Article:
What sort of books (genre, writing style, etc.) do you enjoy reading most?

 

Anything that looks at things in a new way. Science Fiction is the easy go-to for that but I love non-fiction that takes a fresh look at certain topics. Mary Roach has written an amazing series of non-fiction books that are educational but shockingly non-biased, allowing the reader to learn all aspects of a subject. I guess anything that will show me a new take on an old idea or expand my horizons I’ll enjoy.

 

 

When did you realize that you wanted to be an author?

 

I’ve had ‘writing a book’ in my bucket list all my life and I’ve always told stories one way or another but it’s only when doing the National Novel Writing Month challenge for the first time, halfway through the month I realized I wouldn’t be able to stop doing this. So I figured; “If I’m going to be writing books now, I might as well look into getting better at it.”

 

 

What have you learned about yourself, your writing, and the process of self-promotion since joining Inkshares?

 

I haven’t learned so much as gotten solid confirmation that I really hate self-promoting. I was glad to discover however that my writing tends to attract some very smart and very cool people. I tend not to write for market, meaning that I don’t follow trends when coming up with stories. It’s not a very good financial move and certainly does nothing to attract a crowd of readers, but it does mean I get readers who are discerning of what they want and willing to commit to a story when reading a book. Interacting with my readers has been an absolute delight. They’re all amazing people.

 

 

Do you have any advice for aspiring writers out there?

 

Write. I know so many aspiring writers who read about writing, write about wanting to write, discuss writing and writing memes and what they’ll do once they’re a famous published writer. They’ll talk about their ideas and characters. That’s all well and good but at some point you need to sit down and write the book. Write it and finish it. Then write another one. And another. Writing’s like any other skill; you get better with practice. Don’t try to make your first book your magnum opus. Every book should be better than the previous so if you want to write an awesome book, write a few terrible ones first.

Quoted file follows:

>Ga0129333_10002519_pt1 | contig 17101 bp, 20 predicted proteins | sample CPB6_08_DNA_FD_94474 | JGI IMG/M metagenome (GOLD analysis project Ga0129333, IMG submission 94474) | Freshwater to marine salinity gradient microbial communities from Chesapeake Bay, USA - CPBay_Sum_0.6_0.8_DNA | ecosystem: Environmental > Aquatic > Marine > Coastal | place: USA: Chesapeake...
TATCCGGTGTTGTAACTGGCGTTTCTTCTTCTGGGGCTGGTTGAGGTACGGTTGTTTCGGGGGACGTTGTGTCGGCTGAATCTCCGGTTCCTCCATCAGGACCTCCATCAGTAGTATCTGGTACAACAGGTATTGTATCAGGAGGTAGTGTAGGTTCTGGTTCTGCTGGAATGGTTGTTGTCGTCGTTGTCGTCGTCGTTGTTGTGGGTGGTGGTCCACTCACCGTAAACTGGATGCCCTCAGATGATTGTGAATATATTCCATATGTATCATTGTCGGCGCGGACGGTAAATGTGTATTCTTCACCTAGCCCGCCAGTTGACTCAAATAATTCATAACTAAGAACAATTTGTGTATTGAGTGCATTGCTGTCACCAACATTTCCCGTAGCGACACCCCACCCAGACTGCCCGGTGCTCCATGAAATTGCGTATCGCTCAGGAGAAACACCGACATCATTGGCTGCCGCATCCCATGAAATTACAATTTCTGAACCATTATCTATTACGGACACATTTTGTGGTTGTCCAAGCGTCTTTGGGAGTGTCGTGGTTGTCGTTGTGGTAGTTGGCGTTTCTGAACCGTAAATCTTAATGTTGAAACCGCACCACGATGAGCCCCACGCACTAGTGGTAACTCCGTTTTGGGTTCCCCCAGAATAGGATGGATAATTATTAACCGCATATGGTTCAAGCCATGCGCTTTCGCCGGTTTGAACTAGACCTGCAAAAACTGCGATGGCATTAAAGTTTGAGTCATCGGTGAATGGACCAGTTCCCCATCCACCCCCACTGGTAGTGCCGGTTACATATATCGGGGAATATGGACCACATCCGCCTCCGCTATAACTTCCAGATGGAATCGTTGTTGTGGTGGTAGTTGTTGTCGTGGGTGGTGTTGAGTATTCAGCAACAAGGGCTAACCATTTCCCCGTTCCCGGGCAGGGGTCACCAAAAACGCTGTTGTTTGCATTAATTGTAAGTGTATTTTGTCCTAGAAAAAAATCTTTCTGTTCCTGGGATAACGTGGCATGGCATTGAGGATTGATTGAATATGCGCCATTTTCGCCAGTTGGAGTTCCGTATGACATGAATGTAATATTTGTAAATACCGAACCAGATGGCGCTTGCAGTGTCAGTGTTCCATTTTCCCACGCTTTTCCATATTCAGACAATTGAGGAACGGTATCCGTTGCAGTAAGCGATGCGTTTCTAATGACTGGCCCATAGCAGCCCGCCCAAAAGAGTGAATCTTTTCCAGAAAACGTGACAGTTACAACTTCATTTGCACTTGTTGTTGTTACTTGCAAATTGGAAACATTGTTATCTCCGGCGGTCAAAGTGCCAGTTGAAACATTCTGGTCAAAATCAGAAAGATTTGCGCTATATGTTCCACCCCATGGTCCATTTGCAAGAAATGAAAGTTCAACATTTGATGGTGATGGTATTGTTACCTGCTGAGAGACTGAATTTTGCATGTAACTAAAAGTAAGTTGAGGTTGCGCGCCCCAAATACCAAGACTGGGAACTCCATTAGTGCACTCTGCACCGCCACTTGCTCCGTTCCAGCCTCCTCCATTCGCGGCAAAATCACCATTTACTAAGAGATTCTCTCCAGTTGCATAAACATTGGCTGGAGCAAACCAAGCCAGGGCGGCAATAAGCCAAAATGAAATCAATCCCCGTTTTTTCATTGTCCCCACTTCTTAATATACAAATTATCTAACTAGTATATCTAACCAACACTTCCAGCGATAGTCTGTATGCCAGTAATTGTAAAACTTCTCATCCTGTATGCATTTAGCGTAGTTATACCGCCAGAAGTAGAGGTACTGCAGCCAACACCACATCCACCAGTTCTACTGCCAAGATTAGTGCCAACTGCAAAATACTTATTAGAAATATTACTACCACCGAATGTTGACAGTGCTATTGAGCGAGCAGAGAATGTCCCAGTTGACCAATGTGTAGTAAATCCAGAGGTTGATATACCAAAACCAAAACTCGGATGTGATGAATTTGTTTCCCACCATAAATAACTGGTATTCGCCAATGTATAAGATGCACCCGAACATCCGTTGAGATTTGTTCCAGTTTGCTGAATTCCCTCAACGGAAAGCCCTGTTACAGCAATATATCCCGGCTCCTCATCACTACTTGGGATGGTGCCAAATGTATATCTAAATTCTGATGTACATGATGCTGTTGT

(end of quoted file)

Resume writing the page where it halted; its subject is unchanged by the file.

Off the top of your head, give us three writing prompts:

  1. Coffee plants die off as a result of a world-wide plague. Cities are subjected to lethargic riots that end relatively early so everyone can get a good night’s sleep but are renewed every morning with ever increasing bitterness.
     

  2. Aliens, in an effort to better study humans and human behaviour are artificially enhancing household pets through cybernetics to serve as their eyes and ears. One such pet starts questioning its allegiance and whether or not to side with its human companions.
     

  3. A man goes off to work at some advanced physics laboratory. Everything seems fine until he gets home that day and discovers that something happened and he’s moved to a slightly different parallel dimension or alternate reality. There is no going back. This is the story of him learning to live in this new, slightly askew world.

 

Coffee or tea?

 

Coffee. With sugar. And chocolate. And milk. And other flavourings that would make a true coffee connoisseur grit his teeth as if nails were being drawn across a chalkboard.

 

 

 

 

 

 About J-F Dubeau

 

J-F. Dubeau is a graphic designer and brand specialist from Montreal, Canada. As part of learning to cope with a crippling addiction to storytelling and long-form narrative, he has spent the past five years writing and learning to write. When he’s not writing or winning his bread and butter, J-F. can be found hiking or snowboarding. While he does both, J-F. hates jogging about as much as he loves telling stories; thus, the balance is maintained.

 

 

Learn more about J-F. Dubeau’s projects at jfdubeau.com

A God in the Shed can be purchased on Inkshares and Amazon